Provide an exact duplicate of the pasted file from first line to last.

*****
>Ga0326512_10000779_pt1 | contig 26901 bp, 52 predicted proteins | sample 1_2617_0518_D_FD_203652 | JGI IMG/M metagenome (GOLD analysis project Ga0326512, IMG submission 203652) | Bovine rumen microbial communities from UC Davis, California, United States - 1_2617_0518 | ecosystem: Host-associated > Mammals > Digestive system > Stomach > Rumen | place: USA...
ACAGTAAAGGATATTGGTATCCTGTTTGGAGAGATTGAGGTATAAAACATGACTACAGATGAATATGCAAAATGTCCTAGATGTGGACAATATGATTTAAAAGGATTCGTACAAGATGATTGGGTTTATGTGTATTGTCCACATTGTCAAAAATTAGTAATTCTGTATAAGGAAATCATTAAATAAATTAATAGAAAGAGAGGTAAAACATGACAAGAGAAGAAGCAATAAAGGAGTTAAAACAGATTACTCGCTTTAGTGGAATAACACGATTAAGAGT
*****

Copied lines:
>Ga0326512_10000779_pt1 | contig 26901 bp, 52 predicted proteins | sample 1_2617_0518_D_FD_203652 | JGI IMG/M metagenome (GOLD analysis project Ga0326512, IMG submission 203652) | Bovine rumen microbial communities from UC Davis, California, United States - 1_2617_0518 | ecosystem: Host-associated > Mammals > Digestive system > Stomach > Rumen | place: USA...
ACAGTAAAGGATATTGGTATCCTGTTTGGAGAGATTGAGGTATAAAACATGACTACAGATGAATATGCAAAATGTCCTAGATGTGGACAATATGATTTAAAAGGATTCGTACAAGATGATTGGGTTTATGTGTATTGTCCACATTGTCAAAAATTAGTAATTCTGTATAAGGAAATCATTAAATAAATTAATAGAAAGAGAGGTAAAACATGACAAGAGAAGAAGCAATAAAGGAGTTAAAACAGATTACTCGCTTTAGTGGAATAACACGATTAAGAGT